FOOD STAMP PROGRAM OVERVIEW.ppt

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					FOOD STAMP PROGRAM
OVERVIEW

       FOOD STAMP PROGRAM
    Health and Human Services Agency
               Jolie Ramage
What Are Food Stamps
   A Federally funded “Nutrition Assistance
    Program” – not a Welfare Program.
   Helps low-income people buy food.
   Administered by the U.S. Department of
    Agriculture at the Federal level through its Food
    and Nutrition Service (FNS).
   State agencies administer the program at the
    State and local levels, including determining
    eligibility and allotments, and distribution of
    benefits.
History
 The “Food Stamp Plan” began in 1939 to
  help needy families in the Depression era.
 The modern program began as a pilot
  project in 1961 and became a permanent
  program in 1964.
 Major expansion of the program occurred
  after 1974 when Congress required all
  States to offer Food Stamps to low-income
  households.
 Participation has since grown to an
  average of 23.9 million persons.
Who Can Qualify
   Households must meet eligibility requirements
    and provide information – and verification – about
    their household circumstances.
   U.S. citizens and some non-citizens who are
    admitted for permanent residency may qualify.
   USDA has a toll free number for information
    about the Food Stamp Program – (800) 221-5689
    San Diego’s Public Assistance Information (PAI)
    number is (866) 262-9881.
   And our County website is www.sdcounty.ca.gov
Participation
   Households may have no more than $2,000 in countable
    resources such as a bank account ($3,000 if at least one
    person in household is age 60 or older, or is disabled).
   Your home is not counted if you live in it.
   All vehicles are exempt.
   The gross monthly income of most households must be
    130 percent or less of Federal poverty guidelines ($1,744
    per month for a family of three in most places, effective
    October 1, 2005 through September 30, 2006). Gross
    income includes all cash payments to the household, with a
    few exceptions specified in the law or the program
    regulations.
Participation (continued)
   Net monthly income must be 100 percent
    or less of Federal poverty guidelines
    ($1,341 per month for a household of three
    in most places, effective October 1, 2005
    through September 30, 2006). Net income
    is figured by adding all of a household’s
    gross income, and then taking a number
    of approved deductions for child care,
    some shelter costs and other expenses.
    Households with an elderly or disabled
    member are subject only to the net income
    test.
Participation (continued)
 Most able-bodied adult applicants must
  meet certain work requirements.
 All household members must provide a
  Social Security number or apply for one.
 Federal poverty guidelines are established
  by the Office of Management and Budget,
  and are updated annually by the
  Department of Health and Human
  Services.
How To Apply for Food Stamps
   Go to the local food stamp office and fill
    out an application.
   You have the right to submit the
    application the same day.
   You can also call the office and ask them
    to send you an application, fill it in and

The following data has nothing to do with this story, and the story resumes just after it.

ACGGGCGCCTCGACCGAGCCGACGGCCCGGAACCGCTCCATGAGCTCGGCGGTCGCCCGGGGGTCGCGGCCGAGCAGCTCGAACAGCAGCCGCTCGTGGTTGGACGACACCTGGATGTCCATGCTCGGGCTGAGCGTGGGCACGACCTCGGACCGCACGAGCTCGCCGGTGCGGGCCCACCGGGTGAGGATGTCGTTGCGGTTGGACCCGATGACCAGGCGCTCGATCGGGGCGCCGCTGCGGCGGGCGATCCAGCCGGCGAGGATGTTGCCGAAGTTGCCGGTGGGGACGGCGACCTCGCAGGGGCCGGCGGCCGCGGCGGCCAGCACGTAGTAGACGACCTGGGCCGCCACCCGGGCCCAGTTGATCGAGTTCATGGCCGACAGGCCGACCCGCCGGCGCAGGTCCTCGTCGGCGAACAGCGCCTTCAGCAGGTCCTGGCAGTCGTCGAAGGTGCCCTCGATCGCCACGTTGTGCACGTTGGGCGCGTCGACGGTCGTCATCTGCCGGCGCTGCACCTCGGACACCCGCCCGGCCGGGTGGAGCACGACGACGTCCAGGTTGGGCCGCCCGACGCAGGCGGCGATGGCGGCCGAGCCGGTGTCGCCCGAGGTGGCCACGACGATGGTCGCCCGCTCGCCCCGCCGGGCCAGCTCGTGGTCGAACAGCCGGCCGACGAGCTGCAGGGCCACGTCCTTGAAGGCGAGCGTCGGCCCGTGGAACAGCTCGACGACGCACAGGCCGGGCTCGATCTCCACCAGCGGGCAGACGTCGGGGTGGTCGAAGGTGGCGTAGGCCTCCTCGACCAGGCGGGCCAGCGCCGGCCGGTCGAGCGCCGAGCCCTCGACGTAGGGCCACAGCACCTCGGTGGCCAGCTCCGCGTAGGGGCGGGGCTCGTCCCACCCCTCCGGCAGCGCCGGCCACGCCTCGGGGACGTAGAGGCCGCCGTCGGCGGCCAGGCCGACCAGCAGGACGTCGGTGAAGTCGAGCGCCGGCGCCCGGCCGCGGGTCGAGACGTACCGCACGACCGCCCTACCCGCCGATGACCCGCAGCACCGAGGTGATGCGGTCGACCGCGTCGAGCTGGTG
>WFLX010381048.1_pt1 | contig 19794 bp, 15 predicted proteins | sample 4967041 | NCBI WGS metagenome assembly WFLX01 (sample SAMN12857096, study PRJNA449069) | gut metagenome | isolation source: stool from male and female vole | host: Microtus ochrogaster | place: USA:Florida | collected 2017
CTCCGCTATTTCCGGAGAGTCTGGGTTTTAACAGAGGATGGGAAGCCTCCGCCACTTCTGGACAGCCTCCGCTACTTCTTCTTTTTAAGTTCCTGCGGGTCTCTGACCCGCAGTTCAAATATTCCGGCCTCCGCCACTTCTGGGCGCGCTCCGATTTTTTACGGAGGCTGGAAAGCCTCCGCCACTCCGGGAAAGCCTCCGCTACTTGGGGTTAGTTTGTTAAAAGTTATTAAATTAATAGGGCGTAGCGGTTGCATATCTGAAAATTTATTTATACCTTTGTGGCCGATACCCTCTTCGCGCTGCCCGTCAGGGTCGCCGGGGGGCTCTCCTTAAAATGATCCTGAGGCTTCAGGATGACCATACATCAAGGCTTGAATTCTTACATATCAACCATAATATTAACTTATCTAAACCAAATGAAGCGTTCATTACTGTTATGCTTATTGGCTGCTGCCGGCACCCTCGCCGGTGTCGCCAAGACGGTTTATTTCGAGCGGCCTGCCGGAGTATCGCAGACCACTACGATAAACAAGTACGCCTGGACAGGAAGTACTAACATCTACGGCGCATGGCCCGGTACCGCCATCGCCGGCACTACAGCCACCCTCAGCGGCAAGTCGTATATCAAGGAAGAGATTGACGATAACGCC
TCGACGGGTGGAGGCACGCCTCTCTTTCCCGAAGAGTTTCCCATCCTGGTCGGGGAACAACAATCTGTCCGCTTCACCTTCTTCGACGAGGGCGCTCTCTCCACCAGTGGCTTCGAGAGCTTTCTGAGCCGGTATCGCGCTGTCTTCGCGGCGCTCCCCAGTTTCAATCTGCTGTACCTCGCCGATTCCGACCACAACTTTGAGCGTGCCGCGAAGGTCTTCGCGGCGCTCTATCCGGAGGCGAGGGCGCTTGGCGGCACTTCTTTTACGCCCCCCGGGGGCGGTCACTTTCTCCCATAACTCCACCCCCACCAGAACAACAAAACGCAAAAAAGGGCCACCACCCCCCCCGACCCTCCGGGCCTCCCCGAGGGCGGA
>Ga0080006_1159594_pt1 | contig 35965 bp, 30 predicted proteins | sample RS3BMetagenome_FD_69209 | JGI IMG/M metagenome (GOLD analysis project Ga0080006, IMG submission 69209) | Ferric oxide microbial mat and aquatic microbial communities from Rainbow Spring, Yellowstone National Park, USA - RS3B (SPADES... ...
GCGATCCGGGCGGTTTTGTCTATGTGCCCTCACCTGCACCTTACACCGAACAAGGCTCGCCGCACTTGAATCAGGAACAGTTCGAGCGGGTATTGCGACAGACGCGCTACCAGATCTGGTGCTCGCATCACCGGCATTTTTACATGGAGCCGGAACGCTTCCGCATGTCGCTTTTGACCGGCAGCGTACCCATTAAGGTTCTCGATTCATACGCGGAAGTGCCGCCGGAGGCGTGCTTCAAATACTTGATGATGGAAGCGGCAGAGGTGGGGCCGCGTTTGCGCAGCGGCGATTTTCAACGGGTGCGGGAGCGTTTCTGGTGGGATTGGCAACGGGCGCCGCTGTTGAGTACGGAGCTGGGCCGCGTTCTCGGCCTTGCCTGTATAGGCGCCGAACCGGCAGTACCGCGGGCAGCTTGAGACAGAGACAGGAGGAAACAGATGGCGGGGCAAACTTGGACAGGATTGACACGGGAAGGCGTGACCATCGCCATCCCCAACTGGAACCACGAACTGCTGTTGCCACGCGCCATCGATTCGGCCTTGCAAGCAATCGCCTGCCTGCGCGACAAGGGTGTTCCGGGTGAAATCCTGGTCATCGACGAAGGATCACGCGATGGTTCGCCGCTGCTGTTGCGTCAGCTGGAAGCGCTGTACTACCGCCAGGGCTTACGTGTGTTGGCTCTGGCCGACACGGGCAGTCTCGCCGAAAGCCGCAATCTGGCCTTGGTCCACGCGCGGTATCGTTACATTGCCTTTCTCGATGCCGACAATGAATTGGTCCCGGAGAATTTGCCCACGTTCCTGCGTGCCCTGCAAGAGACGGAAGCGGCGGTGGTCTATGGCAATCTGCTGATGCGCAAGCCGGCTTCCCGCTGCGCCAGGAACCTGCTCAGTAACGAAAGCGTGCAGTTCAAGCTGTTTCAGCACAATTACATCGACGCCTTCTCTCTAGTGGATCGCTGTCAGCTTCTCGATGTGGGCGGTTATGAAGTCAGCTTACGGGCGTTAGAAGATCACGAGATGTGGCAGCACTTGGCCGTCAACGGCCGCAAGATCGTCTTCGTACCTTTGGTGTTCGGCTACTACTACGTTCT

send it in by mail.
   The local office will give you an
    appointment for an interview.
   Interpreter services are available.
How To Apply (continued)
   The Food Stamp Program prorates the first month’s
    benefits from the day the local office gets your application,
    so it’s to your advantage to get the application to the office
    quickly.
   Just give the local office your name, address and signature,
    if you can’t complete the form immediately.
   Food and Nutrition Service has a new on-line pre-screening
    tool that will tell you whether you might be eligible for food
    stamps, and how much you may be eligible to receive, so
    you can see if whether it would be worth your while to go to
    the food stamp office and apply – www.food stamps-
    step1.usda.gov
Household Food Stamp
Allotment
   Eligible households are issued a monthly
    allotment of food stamps based on the Thrifty
    Food Plan, a low-cost model diet plan.
   The TFP is based on National Academy of
    Sciences’ Recommended Dietary Allowances,
    and on food choices of low-income households.
   An individual household’s food stamp allotment
    is equal to the maximum allotment for that
    household’s size, less 30 percent of the
    household’s net income.
Household Food Stamp
Allotments (continued)
 Households with no countable income
  received the maximum allotment ($399 per
  month in Fiscal Year 2006 for a household
  of three people).
 Allotment levels are higher for Alaska,
  Hawaii, Guam, and the Virgin Islands,
  reflecting higher food prices in those
  areas.
 The average monthly benefit was about
  $86 per person and about $200 per
  household in FY 2004.
  Income Eligibility Standards
The following chart lists the current gross and
net income eligibility standards for the
continental United States, Guam, and the Virgin
Islands, effective October 1, 2005 to September
30, 2006. Eligibility levels are slightly higher for
Alaska and Hawaii.
Income Eligibility Standards                                     (continued)



   Household Size         Gross Monthly Income        Net Monthly Income
                         (130 percent of poverty)   (100 percent of poverty)
          1                      1,037                       798
          2                      1,396                      1,070
          3                      1,744                      1,341
          4                      2,097                      1,613
          5                      2,450                      1,885
          6                      2,803                      2,156
          7                      3,156                      2,428
          8                      3,509                      2, 700
Each additional member            +354                       +272
 Income Eligibility Standards                                (continued)


The current maximum allotment levels for the continental United States,
in effect from October 1, 2005 to September 30, 2006 are:
 Household Size                     Maximum allotment level